Garden tips for September
For most, September signifies the end of summer, with its generally cooler weather and shorter days. While there’s not as much to do in the ornamental garden, if you have a fruit or vegetable patch, you’ll be busy harvesting!
FLOWERS AND PLANTS
Continue deadheading and weeding.
Deadhead all your tender perennials. This will give them a new spurt of life.
Prune climbing/rambling roses once they’ve finished flowering. Remove suckers from the base of roses and trees. Remove any fallen leaves from the base of roses to prevent the spread of disease.
Later in the month plant spring bedding such as wallflowers, primulas and violas for a colourful spring display.
Start planting new perennials as well as trees/shrubs/climbers.
Order mature or large plants now for planting in October or once the rains have moistened the soil.
Clear dead leaves promptly once they start to fall, as rotting leaves can be a source of disease in the garden. They are, however, useful on the compost heap and can be shredded first with a shredder or mulching mower to help them break down quicker.
Prune late-summer flowering shrubs and give evergreen hedges a final trim to make sure they are in shape for winter.
IN THE GREENHOUSE
When bringing plants inside, check carefully for any pests and diseases they may have picked up outside, in particular red spider mite, mealy bug and scale insect. Inspect root balls and compost for vine weevil larvae and treat where necessary.
Clean out your greenhouse to reduce the risk of pests and diseases overwintering.
If temperatures drop, close doors and vents over night to keep it as warm as possible.
Towards the end of the month as the light levels fall, remove shade netting from greenhouses or wash off shade paint.
Water plants sparingly, but damp down the greenhouse by watering the floor each morning. The humidity will mean you have to water less often.
WILDLIFE & PONDS
Birds will now start to rely on bird tables and feeders so start to top up any food for them regularly.
Allow some flowering and vegetable plants to run to seed to provide food for birds and other wildlife.
Top up water levels when necessary, particularly during warmer weather, and continue to remove blanket and duckweed.
Thin out oxygenating and floating plants. Leave the debris at the side of the pond overnight before composting to allow any wildlife to make its way back into the water.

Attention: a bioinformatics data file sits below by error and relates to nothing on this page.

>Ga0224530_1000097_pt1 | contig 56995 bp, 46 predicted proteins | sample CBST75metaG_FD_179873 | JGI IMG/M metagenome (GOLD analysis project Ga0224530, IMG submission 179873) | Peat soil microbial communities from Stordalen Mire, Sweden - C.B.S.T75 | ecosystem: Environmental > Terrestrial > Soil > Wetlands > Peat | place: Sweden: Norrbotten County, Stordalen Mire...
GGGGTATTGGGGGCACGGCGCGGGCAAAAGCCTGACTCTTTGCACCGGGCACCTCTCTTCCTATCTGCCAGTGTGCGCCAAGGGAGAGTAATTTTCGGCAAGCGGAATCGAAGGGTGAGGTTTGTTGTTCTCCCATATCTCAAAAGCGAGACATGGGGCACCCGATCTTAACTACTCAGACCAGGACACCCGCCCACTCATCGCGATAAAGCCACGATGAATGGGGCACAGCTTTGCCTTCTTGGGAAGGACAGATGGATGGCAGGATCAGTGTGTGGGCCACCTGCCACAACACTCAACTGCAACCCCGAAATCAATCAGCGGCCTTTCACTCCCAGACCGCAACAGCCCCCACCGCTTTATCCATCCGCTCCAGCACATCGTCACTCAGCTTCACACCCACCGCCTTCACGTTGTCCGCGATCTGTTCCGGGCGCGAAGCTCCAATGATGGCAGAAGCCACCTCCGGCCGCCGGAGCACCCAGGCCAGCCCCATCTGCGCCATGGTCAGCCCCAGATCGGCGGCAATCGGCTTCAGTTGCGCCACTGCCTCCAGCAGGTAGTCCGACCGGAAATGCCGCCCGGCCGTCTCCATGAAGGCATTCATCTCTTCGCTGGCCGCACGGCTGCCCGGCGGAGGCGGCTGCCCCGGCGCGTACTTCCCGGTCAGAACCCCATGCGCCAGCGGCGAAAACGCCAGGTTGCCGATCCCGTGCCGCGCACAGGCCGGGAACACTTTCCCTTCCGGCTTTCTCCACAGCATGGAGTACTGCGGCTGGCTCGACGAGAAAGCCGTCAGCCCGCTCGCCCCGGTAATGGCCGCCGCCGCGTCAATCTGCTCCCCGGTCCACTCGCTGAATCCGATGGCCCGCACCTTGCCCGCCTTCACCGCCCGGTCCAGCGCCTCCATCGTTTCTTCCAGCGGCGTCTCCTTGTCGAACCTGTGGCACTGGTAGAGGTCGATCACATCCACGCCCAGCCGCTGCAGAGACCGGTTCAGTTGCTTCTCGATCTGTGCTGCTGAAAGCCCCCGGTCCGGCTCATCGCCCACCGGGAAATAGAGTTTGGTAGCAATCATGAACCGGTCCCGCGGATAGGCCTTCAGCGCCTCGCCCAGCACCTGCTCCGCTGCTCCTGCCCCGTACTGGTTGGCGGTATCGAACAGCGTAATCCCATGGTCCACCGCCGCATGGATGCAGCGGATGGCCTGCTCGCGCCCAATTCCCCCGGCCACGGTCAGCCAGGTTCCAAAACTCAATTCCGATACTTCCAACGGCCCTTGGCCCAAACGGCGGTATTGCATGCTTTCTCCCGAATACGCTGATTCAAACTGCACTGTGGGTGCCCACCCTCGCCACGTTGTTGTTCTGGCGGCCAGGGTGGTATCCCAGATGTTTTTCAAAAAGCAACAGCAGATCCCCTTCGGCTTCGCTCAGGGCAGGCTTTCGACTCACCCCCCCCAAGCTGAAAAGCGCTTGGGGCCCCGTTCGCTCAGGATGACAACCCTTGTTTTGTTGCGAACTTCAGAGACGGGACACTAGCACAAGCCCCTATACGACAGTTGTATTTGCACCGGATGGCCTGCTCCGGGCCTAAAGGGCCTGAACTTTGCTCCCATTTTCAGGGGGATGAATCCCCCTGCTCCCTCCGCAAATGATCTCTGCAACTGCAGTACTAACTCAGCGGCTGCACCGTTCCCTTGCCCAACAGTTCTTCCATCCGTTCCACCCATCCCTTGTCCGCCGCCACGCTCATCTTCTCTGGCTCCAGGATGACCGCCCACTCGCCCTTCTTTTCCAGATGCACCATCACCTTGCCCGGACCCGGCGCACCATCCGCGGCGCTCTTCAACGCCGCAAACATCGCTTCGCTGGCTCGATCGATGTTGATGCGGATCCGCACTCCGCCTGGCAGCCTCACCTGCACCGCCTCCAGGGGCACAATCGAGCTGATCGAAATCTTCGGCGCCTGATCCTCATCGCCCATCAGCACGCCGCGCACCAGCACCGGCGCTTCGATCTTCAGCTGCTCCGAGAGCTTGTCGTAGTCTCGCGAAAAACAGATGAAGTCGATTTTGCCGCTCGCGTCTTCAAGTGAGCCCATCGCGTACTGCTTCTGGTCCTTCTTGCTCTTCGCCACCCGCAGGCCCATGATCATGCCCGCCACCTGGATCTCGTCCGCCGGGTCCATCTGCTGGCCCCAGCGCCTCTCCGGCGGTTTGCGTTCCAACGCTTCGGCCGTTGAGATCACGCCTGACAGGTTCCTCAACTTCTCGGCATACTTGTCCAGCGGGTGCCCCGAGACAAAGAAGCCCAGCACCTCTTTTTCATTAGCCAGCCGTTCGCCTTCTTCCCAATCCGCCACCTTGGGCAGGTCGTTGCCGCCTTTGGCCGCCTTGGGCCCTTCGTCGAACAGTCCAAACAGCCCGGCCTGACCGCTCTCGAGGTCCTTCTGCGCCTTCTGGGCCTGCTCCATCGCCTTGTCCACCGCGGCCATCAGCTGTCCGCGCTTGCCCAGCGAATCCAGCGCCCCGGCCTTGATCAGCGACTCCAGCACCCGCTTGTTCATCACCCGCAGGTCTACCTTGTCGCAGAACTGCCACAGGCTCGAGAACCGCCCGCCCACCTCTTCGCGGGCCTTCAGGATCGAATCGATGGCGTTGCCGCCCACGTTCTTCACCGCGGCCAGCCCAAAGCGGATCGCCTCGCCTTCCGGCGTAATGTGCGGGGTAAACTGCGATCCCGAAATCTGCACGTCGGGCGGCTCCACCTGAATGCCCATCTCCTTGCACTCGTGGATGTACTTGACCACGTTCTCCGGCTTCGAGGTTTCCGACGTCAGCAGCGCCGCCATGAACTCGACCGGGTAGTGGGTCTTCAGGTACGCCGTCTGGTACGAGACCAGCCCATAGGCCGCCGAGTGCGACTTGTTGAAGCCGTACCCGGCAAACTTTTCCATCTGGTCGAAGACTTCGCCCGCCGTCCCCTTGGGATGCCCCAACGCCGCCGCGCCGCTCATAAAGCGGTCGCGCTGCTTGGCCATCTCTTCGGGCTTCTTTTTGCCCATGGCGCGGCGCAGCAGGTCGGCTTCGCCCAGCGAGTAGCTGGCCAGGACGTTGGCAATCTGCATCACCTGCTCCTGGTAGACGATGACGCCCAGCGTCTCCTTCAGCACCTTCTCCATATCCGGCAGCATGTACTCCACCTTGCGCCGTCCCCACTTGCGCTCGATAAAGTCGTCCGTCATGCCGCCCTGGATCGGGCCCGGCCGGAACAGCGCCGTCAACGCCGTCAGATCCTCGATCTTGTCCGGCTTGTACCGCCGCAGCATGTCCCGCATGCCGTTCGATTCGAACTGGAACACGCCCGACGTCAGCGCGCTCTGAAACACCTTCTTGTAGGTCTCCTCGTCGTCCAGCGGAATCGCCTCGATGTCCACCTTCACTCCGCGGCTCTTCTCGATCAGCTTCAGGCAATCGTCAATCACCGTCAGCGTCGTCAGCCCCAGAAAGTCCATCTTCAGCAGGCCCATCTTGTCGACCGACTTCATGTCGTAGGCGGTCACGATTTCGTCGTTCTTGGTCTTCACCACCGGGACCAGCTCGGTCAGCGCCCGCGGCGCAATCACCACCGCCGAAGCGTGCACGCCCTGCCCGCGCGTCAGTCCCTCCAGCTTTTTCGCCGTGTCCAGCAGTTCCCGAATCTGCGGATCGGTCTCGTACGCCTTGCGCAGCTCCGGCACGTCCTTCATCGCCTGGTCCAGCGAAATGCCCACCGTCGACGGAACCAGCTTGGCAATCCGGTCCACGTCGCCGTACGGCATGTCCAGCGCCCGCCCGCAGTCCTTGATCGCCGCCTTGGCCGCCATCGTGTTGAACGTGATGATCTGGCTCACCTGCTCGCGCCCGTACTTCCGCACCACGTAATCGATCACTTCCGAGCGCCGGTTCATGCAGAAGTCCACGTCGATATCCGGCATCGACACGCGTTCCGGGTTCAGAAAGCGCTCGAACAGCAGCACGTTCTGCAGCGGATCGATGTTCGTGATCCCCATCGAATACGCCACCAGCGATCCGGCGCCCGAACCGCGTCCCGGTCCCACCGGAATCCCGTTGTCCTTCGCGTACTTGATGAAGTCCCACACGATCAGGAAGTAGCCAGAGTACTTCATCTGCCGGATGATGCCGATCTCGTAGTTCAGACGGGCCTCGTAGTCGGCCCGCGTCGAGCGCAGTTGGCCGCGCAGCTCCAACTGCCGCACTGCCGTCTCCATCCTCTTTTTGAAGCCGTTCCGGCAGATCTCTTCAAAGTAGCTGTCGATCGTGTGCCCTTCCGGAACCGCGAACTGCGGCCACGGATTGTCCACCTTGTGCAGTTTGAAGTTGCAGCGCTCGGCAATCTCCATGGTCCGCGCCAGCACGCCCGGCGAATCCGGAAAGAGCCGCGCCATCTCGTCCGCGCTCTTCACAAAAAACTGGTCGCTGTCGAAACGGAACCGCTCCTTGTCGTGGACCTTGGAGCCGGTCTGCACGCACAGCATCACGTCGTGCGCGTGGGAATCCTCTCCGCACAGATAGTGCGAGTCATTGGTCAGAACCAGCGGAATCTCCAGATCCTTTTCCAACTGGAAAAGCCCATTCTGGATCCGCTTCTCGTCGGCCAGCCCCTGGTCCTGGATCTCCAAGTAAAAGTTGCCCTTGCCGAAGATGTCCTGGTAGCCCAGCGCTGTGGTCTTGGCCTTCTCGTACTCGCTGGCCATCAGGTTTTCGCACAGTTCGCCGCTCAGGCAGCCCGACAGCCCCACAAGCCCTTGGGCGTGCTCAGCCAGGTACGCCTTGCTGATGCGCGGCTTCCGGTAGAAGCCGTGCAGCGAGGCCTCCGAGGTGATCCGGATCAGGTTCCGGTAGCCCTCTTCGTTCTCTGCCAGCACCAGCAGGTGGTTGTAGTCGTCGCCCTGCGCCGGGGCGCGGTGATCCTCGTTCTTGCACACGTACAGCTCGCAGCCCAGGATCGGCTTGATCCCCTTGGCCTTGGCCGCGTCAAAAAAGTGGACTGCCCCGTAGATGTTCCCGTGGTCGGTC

Cover the surface of ponds with netting to stop fallen leaves from entering. Accumulated debris in the pond can encourage growth of algae and weeds.
IN THE VEGETABLE GARDEN
Bean and pea plants that have finished their harvest can be cut back, leaving the roots to be dug in to the soil to provide extra nitrogen for future crops.
Sow spring onions – these will be ready to eat before the frosts get going in most parts of the country. Even if frosts are forecast, they are fine under glass or plastic to harvest through late winter and autumn.
Remove any crops that have finished leaving unneeded areas clear – weeding and tidying for the winter. Keep an eye on your brassicas for butterfly eggs and caterpillars; these will most probably be under the leaves.
Sow Swiss chard, winter spinach, broad beans and hardy peas.
Keep watering winter squash and pumpkins if the weather is hot. Use stored rainwater wherever possible.
Prepare a bed for autumn-planted shallots. Incorporate well-rotted compost into the area to improve fertility. If your ground is wet, a raised bed may be a better option. Plant the sets from the end of the month, with the tip just protruding from the soil.
Do a last outside sowing of radish. With the soil still warm and moist with dew, you should be eating these in four to five weeks.
Sow all your autumn-winter picking salad leaves and herbs if not done in August.
Cut and hang herbs to dry for using in the kitchen over winter.
If weather is dry, water well. Pot up less hardy herbs such as parsley, chives and French tarragon and bring inside into a sunny, frost free spot.
IN THE FRUIT GARDEN
Once harvested, it’s time to start thinking about pruning back your fruit trees and shrubs to maximise yields next year. The sooner this is done after harvesting the better.
Pot strawberry runners to make new plants for next summer.
Cut back the fruited canes of summer raspberries, tying in the new green canes for next year’s crop.
LOOKING AFTER YOUR LAWN
You can harden your lawn up for winter by applying an autumn lawn feed, which is high in potassium. Do this after scarifying and aerating but before applying a top dressing. Do not give summer feeds that are high in nitrogen as this will only result in weak, soft growth, which will be prone to disease in the autumn weather.
This month is your last chance to use a lawn weed killer to control perennial weeds such as daises and buttercups.
This is an ideal time of year to create new lawns from turf or seed.